The Song of Songs: sex, love and hidden meanings (1)

Aharon_April_Song_of_Songs-Last-1How does a Christian read the Song of Songs?

What to make of it?

How to interpret it?

My guess is the default approach in church is to play safe and ignore it.

As we saw in the last post, it has not been ignored in church history. The overwhelming consensus has been, when faced with startling erotic poetry, to deflect attention to ‘higher’ things via allegorizing the Song of Songs. It started early on in church history and continues to have traction (though less than in the past) today.

The reason to discuss this is it touches on areas of somatology (the theology of the body) :

What is a Christian way of thinking about bodies, sex and love?

How has this shifted over time?

There are few more contentious and ‘hot’ issues that this in contemporary culture and theology. So this is the first is a wee series of short posts on suggested reasons for the popularity of allegorizing the Song of Songs. It will lead on to some posts on love and sex today.

The first reason for allegory is that interpreters see it in the text (or just below the surface of the text):

1. It is there in the text (if you look hard enough)

There are exegetical and theological arguments for allegory within the Song itself. Some are well made. Here are couple of very recent examples:

A Jewish Vision

j10560One such is Jewish scholar Jon Levenson in his recent book The Love of God. He is well aware of the problem of allegory that has nothing to do with the text and exists only in the mind of the allegorizer. He is also aware that the book can be read profitably on its own terms. He acknowledges that identifying the man and woman with Israel and God is ‘not defensible within the plain meaning of the Song’. But, he says, it is far from arbitrary.

He proposes a form of Midrash that brings different texts together to give a deeper unity of Scripture to light (132). And that unity speaks of

‘the longest and most consequential romance ever – the unending romance of God and the people of Israel’ (134).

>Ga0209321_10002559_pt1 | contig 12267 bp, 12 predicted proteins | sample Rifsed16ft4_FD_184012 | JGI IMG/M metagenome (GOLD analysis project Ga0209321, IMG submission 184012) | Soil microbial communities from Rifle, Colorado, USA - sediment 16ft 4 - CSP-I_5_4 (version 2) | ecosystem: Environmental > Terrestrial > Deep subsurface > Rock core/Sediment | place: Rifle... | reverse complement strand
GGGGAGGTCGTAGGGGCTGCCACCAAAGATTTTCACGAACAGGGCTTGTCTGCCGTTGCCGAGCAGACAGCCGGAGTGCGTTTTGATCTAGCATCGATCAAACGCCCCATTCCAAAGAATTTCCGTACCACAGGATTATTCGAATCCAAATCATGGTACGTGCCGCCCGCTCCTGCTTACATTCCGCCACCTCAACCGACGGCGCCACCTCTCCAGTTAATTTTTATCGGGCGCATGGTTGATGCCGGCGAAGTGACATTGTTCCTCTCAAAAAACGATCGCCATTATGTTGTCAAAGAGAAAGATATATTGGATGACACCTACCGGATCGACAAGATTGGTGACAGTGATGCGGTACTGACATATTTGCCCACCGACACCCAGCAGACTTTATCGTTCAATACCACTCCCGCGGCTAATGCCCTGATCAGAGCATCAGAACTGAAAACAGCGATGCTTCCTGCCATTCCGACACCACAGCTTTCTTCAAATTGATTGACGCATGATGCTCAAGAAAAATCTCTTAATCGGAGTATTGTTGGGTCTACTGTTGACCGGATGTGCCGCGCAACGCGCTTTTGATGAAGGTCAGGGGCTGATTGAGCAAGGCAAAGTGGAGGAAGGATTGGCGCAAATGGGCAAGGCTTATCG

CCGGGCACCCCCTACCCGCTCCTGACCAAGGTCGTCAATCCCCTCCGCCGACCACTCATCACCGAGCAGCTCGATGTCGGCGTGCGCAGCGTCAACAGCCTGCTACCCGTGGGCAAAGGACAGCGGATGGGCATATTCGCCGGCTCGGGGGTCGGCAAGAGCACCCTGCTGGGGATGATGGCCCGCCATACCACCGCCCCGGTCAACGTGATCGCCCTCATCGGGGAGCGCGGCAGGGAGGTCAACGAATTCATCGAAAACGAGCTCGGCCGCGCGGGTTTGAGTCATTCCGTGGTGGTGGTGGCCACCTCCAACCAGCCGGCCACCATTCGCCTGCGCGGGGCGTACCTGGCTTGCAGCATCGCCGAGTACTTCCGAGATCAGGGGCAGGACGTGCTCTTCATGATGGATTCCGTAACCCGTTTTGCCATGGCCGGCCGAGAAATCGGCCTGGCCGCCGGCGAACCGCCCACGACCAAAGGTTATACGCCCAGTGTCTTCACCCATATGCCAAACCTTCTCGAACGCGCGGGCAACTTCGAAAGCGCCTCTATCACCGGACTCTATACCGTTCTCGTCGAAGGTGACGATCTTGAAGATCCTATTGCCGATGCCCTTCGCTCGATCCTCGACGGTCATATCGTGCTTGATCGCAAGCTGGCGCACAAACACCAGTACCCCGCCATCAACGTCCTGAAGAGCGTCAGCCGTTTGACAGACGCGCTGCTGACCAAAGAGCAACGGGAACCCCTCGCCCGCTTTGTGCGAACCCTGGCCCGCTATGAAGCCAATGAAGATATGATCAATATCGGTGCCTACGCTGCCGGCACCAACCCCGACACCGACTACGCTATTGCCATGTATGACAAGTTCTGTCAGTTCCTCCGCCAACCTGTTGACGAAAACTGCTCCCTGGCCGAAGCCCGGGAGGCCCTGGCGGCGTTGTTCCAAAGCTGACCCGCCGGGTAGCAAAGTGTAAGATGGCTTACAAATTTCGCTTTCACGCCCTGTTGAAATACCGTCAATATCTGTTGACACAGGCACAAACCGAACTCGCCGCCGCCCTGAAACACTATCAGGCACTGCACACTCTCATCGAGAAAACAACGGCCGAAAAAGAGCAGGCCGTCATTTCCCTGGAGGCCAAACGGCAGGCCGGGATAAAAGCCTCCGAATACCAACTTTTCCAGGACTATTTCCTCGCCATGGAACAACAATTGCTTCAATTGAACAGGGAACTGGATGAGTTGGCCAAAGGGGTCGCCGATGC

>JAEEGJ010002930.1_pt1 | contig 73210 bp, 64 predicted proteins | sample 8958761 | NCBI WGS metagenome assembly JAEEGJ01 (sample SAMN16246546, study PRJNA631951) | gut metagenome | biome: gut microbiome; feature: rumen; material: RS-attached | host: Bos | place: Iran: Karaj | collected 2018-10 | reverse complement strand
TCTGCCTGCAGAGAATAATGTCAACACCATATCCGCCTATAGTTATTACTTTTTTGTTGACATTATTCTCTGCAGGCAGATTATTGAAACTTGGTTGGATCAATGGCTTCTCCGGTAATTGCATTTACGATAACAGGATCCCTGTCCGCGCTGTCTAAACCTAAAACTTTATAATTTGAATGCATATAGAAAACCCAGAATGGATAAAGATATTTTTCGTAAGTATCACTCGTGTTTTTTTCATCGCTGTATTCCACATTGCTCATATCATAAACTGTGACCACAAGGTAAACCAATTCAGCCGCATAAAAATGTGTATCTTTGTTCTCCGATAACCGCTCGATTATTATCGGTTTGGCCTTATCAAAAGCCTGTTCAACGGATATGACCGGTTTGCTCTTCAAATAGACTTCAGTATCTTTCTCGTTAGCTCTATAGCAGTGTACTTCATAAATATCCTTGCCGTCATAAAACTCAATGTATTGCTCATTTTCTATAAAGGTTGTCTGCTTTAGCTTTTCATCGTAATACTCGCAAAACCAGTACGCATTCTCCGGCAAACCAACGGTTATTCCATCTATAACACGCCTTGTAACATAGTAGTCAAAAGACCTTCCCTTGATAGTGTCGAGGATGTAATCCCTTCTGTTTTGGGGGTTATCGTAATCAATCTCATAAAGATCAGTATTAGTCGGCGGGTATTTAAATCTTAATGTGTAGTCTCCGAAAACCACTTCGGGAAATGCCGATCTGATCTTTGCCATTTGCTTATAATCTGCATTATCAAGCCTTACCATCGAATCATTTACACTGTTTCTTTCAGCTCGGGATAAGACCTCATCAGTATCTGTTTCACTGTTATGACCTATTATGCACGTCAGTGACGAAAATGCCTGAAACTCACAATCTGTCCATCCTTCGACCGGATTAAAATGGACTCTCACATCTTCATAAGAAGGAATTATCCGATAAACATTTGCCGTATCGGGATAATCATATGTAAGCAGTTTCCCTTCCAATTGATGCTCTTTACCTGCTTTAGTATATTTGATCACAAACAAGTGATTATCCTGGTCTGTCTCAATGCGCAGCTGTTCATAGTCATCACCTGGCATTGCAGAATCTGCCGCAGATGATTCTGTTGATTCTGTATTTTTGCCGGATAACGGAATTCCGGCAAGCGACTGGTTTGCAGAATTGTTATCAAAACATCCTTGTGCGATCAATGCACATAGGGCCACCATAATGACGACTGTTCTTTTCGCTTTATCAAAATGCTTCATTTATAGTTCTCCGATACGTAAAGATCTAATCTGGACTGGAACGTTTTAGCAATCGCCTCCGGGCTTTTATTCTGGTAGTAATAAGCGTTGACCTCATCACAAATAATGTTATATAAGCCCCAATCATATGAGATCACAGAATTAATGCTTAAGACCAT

Israel is ‘wedded’ to God – the background here is Jeremiah and Ezekiel speaking of Israel as his (unfaithful) bride. But here in the Song it is the faithful community of Israel in covenant love with her God. It may not have the reality (witness exile and destruction of the temple in Jerusalem), but it is an ideal, a vision of her true calling.

At the heart of the Torah he says, is love.

A Christian Vision

9781783595396In a recent book on Marriage, Family and Relationships, Rosalind Clarke suggests, like Levenson but from a Christian perspective, that the Songs has different layers of meaning. So, for her, the Song is about THREE layers of meaning:

i. Human sexuality.

This is what I’d call the plain meaning or surface meaning of the text –  ‘The Song of Songs honours human love and human marriage.’ 51.

Her endorsement of this level of meaning is, I think, rather perfunctory. It does not capture the sheer joy and celebration of erotic love that is everywhere in the Song.

2. God and Israel.

The text, she argues, points ‘beyond’ the surface. He is the shepherd-king-bridegroom who embodies the idealised Solomon. The vineyard owner, analogous to YHWH

She is the landscape of Israel – a ‘darling Jerusalem, the promised Land’ (there are a lot of geographical metaphors used of the lovers’s bodies).

Clarke acknowledges the ‘connection between the Song’s male character and YHWH is not made in directly in the Song’ but is suggested by the worship of the male elsewhere. [She does not deal with the fact that there is parallel praise, and even more so, for the woman by the man).

3. Christ and the Church.

Here she goes for the typical allegory of Christ the bridegroom and the woman as the church / bride (Ephesians 5:23-32).

I don’t know about you, but I think it is revealing that Levenson and Clarke both freely acknowledge that the text itself does not clearly point to ‘hidden’ meanings – whether allegorical or a Midrash.

It is, I think, relevant that while Levenson sees levels 1 and 2, Clarke, as a Christian, sees Level 3 as well.

My problem here is that the interpreter sees what he or she wants to see. Getting to the meaning of the text itself and what it says about human love is complicated enough given multiple uncertainties such as the identity of the lovers, the date, whether Solomon is an active participant or whether the two lovers are simply idealised figures etc .

Better to stay at Level 1 is my opinion. The Song is about love, sex, desire, marriage, joy and embodiment. That’s plenty to be getting on with without ‘leaving the text’ and searching for other levels of meaning.

How about you? How have you been taught (or not taught) to view the Songs?

(and regardless of this question, can I recommend that if you have not done so for a long time, dust off that section of your Bible and have a good close read – it is well worth it).

The next post will look at a second reason for allegorizing the Songs (cliffhanger here).

Allegorizing the Song of Songs

Aharon_April_Song_of_Songs-Last-1
Aharon April. Song of Songs Last 1. Wikimedia Commons

When was the last time you read the Song of Songs? Or heard a sermon from it?

I’m doing some work on love in the Bible and am on the Song of Songs. For some reason (I have some theories) it tends to be overlooked in treatments of love and marriage in the Bible.